After 14 years of development, the long-awaited and much-debated DSM-5 brought forth some important changes in the schizophrenia and other psychotic disorders section. Led by William Carpenter, MD, the 12-member team, complete with their 300+ years of combined clinical experience, had lofty goals for their section, Rajiv Tandon, MD, a member of the DSM-5 Work Group for Psychotic Disorders, told attendees of the US Psychiatric and Mental Health Congress. The Work Group sought to increase validity, maintain or increase reliability, simplify definitions and criteria, increase utility, and increase concordance with the International Classification of Diseases.
As a result of their countless hours of research and review, the group developed the dimensions that are now part of DSM-5. The 8 dimensions, which are used to define the presentation of psychosis, is the biggest and most clinically important of the changes, noted Tandon, who is also Professor of Psychiatry at the University of Florida College of Medicine and Chief of Psychiatric Services for North Florida/South Georgia Veterans Health System in Gainesville, Florida. Now, clinicians can assess patients for delusions, hallucinations, negative symptoms, disorganization, impaired cognition, depression, mania, and psychomotor symptoms. Accompanied by a 0 to 4 ratings scale, the dimensions were designed to help clinicians refine their diagnoses as well as the resulting treating plans, Tandon explained. At each visit, the clinician can assess and then assign a rating for each dimension. Based on positive and negative changes in the ratings, the clinician may choose to adjust their treatment strategy.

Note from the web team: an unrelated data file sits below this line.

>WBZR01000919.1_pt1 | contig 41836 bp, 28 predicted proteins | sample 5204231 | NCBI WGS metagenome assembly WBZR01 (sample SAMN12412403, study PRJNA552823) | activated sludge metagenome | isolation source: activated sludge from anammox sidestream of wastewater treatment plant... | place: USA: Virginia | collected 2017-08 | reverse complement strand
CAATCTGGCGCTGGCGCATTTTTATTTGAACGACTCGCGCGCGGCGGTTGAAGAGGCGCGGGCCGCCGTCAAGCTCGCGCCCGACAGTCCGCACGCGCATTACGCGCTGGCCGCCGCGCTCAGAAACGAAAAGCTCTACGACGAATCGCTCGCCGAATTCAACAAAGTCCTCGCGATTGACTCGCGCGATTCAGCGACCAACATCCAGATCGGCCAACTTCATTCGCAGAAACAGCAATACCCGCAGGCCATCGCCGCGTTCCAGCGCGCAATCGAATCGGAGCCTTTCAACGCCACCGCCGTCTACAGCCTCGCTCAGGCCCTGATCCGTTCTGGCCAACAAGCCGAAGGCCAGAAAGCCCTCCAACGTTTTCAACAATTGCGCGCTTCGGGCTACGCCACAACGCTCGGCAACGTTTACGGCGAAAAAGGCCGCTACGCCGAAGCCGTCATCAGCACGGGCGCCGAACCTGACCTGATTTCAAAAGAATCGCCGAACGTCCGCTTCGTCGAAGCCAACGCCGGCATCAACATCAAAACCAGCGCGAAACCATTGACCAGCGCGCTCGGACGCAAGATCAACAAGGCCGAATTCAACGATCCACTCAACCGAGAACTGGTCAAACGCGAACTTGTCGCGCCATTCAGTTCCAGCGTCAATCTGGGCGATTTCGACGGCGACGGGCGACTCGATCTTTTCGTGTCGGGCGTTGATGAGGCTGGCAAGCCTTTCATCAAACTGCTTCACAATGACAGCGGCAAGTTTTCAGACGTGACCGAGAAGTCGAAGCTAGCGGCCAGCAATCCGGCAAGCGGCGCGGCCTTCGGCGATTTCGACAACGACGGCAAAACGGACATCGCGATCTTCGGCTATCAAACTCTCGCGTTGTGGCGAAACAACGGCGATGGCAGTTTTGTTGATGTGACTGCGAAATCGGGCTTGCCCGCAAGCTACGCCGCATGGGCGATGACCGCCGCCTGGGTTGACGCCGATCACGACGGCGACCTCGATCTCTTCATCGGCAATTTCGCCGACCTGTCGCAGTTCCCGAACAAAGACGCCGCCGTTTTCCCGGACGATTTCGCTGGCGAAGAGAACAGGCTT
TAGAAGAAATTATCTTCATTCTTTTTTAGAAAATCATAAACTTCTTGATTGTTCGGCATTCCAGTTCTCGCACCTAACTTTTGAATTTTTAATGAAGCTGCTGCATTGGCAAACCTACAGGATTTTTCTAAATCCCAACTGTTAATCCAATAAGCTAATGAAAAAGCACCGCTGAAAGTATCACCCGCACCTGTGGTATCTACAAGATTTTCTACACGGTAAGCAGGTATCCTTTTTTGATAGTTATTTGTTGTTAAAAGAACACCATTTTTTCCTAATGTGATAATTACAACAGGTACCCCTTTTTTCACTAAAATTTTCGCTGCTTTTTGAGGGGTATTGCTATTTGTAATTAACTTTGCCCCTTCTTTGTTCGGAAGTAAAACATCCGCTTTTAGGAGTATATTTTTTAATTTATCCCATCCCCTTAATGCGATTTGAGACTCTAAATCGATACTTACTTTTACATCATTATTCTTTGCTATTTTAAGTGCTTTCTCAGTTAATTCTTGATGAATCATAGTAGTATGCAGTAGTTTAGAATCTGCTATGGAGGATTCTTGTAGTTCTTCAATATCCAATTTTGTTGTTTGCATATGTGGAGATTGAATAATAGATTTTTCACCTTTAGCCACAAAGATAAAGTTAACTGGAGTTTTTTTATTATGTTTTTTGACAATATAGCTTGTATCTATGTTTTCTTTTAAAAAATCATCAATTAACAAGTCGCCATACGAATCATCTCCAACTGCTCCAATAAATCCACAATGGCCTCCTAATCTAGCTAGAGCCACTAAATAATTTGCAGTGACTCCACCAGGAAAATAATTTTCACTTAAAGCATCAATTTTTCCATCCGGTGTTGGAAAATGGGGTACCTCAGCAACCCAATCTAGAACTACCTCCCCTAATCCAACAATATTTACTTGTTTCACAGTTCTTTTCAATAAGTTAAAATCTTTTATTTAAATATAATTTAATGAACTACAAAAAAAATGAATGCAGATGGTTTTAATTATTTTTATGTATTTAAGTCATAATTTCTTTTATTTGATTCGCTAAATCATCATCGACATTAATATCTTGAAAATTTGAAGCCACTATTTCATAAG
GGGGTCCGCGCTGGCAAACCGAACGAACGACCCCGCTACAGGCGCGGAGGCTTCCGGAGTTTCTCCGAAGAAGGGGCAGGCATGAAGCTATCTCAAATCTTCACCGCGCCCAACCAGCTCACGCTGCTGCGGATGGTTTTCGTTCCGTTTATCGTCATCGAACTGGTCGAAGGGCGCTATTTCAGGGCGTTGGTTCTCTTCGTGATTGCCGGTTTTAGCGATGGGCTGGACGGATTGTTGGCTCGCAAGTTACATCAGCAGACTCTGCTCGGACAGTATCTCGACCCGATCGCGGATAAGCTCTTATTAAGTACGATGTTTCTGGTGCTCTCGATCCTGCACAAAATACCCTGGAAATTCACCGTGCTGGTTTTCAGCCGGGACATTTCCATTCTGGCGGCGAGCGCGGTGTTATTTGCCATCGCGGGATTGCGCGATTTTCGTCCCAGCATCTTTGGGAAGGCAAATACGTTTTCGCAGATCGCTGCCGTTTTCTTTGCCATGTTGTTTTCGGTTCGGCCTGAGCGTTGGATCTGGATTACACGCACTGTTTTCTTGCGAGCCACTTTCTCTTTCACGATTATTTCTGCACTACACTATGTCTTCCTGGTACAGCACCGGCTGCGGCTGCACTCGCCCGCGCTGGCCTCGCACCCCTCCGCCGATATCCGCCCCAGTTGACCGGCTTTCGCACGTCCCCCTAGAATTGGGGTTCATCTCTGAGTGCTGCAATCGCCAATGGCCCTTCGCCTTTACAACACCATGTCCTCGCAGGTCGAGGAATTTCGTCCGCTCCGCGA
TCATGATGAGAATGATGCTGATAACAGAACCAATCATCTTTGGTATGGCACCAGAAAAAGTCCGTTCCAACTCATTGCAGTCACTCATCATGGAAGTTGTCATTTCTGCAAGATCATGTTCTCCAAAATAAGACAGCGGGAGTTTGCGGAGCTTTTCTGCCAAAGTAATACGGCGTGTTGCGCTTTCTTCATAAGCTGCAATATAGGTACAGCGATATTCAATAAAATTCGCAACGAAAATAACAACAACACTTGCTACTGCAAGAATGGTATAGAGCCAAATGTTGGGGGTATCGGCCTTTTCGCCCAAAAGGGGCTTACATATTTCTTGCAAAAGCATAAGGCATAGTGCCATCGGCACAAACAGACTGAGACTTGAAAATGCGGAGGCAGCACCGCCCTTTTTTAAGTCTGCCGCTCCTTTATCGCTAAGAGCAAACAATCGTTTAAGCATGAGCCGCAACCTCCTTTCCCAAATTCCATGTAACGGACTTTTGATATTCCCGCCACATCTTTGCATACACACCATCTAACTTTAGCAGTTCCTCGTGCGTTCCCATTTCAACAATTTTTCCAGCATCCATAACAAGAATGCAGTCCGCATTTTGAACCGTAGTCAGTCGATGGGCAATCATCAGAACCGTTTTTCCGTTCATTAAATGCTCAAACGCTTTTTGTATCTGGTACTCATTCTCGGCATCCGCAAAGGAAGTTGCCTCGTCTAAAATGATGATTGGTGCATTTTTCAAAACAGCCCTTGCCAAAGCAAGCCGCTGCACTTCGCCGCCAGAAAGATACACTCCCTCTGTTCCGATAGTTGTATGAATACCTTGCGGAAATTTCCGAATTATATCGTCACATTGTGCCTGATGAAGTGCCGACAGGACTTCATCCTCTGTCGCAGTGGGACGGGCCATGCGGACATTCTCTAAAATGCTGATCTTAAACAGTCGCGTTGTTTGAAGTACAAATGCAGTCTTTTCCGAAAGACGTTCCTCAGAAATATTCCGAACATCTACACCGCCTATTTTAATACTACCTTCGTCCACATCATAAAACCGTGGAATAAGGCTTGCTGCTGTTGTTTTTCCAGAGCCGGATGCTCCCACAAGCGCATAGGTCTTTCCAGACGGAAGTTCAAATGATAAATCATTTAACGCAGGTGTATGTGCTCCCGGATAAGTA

For instance, assume upon presentation a patient receives a score of 4, 3, and 4 delusions, negative symptoms, and hallucinations, respectively. If the clinician finds that delusions and hallucination scores do not improve with treatment, the clinician may consider switching antipsychotics, Tandon explained. If the hallucination rating reduced to 3 but negative symptom rating increased to 4, the clinician would know to consider extrapyramidal symptoms, would become more vigilant in monitoring and screening the patient, and would consider making appropriate changes to the medication, he added. Similarly, if the hallucination rating decreased but the depression rating of 3 remained the same, it might be necessary to consider adding an adjunctive antidepressant. Tandon said this feedback loop has great potential for assisting clinicians in making better treatment decisions.
Partially in response to adding the dimensions, the subtypes found in DSM-IV were removed from DSM-5. During their reviews, the group found that 70% of all diagnoses had no subtype, and only one or two subtypes were ever mentioned at all, Tandon said. He also noted subtypes were not stable. Armed with this knowledge, the committee agreed the subtypes lacked utility and should not be included in this iteration.